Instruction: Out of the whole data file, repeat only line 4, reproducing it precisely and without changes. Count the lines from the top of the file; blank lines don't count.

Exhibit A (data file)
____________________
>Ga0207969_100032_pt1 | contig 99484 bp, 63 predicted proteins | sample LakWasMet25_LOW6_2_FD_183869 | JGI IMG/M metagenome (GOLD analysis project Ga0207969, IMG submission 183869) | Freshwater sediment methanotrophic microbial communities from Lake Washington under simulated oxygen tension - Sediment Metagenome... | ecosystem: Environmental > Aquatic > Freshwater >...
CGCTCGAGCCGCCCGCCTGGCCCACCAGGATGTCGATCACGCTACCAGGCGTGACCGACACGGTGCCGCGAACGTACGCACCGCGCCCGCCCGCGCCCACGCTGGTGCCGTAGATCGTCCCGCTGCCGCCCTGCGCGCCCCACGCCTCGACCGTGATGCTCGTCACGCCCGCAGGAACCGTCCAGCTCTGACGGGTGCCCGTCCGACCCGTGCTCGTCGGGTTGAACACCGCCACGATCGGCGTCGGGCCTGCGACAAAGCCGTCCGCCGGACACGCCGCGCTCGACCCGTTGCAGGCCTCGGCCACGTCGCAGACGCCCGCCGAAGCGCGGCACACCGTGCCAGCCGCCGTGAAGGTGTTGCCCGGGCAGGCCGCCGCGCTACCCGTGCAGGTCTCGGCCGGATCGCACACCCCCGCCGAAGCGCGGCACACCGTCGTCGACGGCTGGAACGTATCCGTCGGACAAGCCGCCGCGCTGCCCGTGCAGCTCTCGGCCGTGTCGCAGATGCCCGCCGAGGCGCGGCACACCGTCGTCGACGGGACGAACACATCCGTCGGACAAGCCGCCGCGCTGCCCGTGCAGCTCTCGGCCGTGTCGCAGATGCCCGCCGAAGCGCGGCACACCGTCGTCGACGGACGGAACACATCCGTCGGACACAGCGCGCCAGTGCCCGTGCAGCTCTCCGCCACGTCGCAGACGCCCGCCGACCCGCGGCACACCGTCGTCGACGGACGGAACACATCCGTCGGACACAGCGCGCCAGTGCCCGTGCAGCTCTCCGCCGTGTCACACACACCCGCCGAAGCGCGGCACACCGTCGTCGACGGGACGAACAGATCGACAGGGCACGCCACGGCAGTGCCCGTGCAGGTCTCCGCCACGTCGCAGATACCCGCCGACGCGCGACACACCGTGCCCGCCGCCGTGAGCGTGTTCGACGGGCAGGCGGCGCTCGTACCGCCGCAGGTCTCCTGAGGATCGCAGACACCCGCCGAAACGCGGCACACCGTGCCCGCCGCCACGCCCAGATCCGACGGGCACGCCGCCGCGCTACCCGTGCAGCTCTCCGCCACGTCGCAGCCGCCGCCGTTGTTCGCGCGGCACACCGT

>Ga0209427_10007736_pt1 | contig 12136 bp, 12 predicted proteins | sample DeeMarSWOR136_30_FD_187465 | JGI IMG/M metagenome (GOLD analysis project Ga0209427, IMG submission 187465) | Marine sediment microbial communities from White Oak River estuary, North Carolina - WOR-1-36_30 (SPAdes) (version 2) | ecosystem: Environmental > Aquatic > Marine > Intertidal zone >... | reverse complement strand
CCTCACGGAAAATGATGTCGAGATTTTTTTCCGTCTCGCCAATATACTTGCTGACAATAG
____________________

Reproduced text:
CCTCACGGAAAATGATGTCGAGATTTTTTTCCGTCTCGCCAATATACTTGCTGACAATAG